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Duration of death investigations that proceed to inquest in Australia
  1. David M Studdert1,
  2. Simon J Walter2,
  3. Celia Kemp3,
  4. Georgina Sutherland3
  1. 1Center for Health Policy/PCOR, Stanford University School of Medicine, Stanford, California, USA
  2. 2Department of Statistics, University of California, Berkeley, California, USA
  3. 3Melbourne School of Population and Global Health, University of Melbourne, Parkville, Australia; Email: celia.m.kemp{at}
  1. Correspondence to Professor David Studdert, Center for Health Policy / PCOR, Stanford University School of Medicine, 117 Encina Commons, Stanford, CA 94305, USA; studdert{at}


Background Recent government inquiries in several countries have identified the length of time it takes coroners to investigate deaths due to injury and other unnatural causes as a major problem. Delays undermine the integrity of vital statistics and adversely affect the deceased's family and others with interests in coroners' findings. Little is publicly known about the extent, nature and causes of these delays.

Methods We used Kaplan–Meier estimates and multivariable regression analysis to decompose the timelines of nearly all inquest cases (n=5096) closed in coroners' courts in Australia between 1 January 2007 and 31 December 2013.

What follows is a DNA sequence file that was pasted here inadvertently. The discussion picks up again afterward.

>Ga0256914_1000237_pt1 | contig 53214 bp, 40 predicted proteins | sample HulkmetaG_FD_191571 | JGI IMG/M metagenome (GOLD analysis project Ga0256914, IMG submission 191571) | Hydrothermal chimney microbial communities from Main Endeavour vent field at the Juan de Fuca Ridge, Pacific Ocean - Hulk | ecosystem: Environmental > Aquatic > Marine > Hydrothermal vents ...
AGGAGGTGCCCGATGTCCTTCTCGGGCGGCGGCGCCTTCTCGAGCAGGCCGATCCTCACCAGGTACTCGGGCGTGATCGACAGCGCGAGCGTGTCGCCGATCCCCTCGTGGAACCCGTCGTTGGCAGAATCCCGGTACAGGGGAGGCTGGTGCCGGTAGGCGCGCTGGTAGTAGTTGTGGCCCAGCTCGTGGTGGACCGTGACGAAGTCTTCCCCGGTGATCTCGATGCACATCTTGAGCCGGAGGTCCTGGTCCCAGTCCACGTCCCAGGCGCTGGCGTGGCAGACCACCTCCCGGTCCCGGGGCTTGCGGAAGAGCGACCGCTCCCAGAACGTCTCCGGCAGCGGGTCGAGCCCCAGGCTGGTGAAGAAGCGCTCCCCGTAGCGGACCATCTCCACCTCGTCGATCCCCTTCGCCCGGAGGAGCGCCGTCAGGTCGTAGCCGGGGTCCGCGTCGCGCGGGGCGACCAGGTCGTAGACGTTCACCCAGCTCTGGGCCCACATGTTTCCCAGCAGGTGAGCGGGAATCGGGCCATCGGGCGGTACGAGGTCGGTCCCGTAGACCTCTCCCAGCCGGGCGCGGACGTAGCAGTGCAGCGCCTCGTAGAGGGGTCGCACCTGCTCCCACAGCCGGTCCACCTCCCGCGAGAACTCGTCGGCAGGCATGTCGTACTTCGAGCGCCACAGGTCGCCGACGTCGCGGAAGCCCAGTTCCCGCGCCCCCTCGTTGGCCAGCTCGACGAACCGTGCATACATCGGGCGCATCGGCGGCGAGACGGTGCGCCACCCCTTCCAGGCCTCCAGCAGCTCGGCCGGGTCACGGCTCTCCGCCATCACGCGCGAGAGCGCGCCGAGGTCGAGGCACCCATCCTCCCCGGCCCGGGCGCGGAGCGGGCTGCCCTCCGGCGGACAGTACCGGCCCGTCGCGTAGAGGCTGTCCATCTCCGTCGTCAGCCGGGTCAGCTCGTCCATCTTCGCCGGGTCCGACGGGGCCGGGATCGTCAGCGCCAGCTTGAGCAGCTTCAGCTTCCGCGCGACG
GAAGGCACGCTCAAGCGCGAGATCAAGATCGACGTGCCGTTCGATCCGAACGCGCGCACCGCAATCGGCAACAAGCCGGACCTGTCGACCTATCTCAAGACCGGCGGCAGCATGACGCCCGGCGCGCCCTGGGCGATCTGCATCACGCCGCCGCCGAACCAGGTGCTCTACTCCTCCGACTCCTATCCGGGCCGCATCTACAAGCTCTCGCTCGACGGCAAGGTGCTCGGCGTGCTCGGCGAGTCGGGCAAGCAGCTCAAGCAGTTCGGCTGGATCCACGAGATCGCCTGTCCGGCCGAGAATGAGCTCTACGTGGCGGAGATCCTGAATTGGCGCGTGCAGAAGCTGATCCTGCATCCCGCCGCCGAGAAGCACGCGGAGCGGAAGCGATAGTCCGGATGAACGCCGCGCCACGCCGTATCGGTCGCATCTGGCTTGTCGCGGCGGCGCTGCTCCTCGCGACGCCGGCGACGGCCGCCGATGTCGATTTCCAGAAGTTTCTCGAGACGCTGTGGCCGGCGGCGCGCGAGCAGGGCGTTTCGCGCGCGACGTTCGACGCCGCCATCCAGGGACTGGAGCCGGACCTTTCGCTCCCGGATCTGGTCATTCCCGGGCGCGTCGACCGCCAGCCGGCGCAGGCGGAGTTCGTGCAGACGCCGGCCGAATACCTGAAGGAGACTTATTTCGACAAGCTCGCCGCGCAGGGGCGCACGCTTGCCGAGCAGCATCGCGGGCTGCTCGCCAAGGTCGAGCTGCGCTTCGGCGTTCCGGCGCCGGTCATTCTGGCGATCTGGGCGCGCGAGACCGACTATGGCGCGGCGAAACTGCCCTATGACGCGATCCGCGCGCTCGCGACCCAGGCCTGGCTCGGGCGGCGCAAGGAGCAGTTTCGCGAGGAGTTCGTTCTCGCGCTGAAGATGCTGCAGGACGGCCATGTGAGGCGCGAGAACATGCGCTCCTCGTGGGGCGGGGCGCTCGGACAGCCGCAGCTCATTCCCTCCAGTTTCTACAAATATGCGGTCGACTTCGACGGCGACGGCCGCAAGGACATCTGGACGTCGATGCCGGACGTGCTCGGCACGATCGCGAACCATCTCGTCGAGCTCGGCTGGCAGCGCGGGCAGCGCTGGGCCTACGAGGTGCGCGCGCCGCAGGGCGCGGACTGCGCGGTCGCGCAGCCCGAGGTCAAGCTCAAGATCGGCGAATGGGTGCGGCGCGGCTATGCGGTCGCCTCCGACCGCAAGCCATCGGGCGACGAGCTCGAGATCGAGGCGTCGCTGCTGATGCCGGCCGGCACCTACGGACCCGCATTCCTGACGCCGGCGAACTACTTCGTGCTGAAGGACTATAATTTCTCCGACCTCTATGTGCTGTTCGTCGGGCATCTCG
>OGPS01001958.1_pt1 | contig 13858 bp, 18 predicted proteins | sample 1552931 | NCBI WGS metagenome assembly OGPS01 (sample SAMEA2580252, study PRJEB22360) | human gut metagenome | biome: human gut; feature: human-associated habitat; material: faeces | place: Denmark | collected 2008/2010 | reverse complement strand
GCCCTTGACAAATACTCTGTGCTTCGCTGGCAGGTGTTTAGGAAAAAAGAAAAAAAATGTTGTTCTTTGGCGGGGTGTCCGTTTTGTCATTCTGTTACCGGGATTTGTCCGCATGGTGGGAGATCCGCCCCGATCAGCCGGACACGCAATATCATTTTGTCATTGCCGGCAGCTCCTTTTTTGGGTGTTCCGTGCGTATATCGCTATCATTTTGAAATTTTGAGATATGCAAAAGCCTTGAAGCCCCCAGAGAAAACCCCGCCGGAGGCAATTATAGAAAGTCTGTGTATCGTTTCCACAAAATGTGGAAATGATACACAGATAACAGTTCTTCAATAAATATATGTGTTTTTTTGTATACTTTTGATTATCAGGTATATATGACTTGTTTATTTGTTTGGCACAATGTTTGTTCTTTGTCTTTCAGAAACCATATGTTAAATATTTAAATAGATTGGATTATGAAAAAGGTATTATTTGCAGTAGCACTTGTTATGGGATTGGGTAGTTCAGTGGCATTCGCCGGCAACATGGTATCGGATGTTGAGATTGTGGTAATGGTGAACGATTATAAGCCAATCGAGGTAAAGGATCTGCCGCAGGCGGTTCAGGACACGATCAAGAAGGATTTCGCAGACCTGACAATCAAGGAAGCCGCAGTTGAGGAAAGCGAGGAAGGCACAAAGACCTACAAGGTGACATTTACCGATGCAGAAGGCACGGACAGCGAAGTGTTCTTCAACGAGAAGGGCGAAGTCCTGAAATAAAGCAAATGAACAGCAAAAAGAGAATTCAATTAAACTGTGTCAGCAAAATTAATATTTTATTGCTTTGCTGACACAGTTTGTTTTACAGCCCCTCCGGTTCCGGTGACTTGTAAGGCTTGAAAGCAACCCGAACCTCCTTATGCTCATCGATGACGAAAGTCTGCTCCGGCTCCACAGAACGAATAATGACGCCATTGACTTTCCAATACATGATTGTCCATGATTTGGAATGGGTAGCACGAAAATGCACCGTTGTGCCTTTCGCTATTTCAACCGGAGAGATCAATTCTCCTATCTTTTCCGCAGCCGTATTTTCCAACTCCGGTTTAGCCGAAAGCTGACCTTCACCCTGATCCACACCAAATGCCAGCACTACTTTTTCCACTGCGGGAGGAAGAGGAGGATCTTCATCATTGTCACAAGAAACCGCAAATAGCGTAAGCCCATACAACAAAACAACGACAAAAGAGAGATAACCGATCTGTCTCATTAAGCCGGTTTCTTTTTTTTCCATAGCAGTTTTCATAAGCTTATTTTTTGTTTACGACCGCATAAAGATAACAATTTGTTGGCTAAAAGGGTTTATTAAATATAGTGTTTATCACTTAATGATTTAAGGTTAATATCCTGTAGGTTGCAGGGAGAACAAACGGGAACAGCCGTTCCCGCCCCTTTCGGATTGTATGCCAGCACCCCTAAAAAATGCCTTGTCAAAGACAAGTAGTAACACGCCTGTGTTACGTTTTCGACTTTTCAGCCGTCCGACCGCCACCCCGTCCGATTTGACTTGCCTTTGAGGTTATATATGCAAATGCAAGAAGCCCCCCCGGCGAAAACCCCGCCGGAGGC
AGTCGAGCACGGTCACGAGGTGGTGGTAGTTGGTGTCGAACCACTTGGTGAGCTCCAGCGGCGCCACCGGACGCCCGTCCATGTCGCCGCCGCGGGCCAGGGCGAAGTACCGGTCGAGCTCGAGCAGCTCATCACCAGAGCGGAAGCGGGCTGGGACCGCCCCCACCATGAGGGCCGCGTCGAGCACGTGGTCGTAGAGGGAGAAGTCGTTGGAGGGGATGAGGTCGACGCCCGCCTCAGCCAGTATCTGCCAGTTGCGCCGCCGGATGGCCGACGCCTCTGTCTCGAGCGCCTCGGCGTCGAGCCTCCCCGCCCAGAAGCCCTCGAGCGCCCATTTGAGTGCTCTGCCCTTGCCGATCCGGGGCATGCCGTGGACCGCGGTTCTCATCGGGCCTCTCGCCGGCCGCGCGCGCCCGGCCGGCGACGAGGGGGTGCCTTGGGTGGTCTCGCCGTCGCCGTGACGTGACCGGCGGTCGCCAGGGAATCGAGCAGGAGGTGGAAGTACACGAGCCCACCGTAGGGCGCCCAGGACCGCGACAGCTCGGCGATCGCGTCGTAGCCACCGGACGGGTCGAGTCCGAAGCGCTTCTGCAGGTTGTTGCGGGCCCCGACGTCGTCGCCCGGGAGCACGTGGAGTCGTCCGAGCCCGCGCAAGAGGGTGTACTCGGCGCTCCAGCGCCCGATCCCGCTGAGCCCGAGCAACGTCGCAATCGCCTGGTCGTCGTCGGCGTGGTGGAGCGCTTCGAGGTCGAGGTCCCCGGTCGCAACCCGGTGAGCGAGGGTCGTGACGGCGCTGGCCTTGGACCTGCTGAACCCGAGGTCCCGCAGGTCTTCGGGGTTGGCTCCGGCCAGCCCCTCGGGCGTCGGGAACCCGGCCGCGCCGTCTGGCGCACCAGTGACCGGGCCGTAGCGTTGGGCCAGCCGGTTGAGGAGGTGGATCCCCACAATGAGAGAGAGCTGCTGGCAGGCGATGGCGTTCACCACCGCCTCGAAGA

Results The cases had a median closure period of 19.0 months (95% CI 18.4 to 19.6). Overall, 70% of cases were open at 1 year, 40% at 2 years and 22% at 3 years, but there was substantial variation by jurisdiction. Adjusted analyses showed a difference of 22 months in the average closure time between the fastest and slowest jurisdictions. Cases involving deaths due to assault (+12.2 months, 95% CI 7.8 to 17.0) and complications of medical care (+9.0 months, 95% CI 5.5 to 12.3) had significantly longer closure periods than other types of death. Cases that produced public health recommendations also had relatively long closure periods (+8.9 months, 95% CI 7.6 to 10.3).

Conclusions Nearly a quarter of inquests in Australia run for more than 3 years. The size of this caseload tail varies dramatically by jurisdiction and case characteristics. Interventions to reduce timelines should be tried and carefully evaluated.

This is an Open Access article distributed in accordance with the Creative Commons Attribution Non Commercial (CC BY-NC 4.0) license, which permits others to distribute, remix, adapt, build upon this work non-commercially, and license their derivative works on different terms, provided the original work is properly cited and the use is non-commercial. See:

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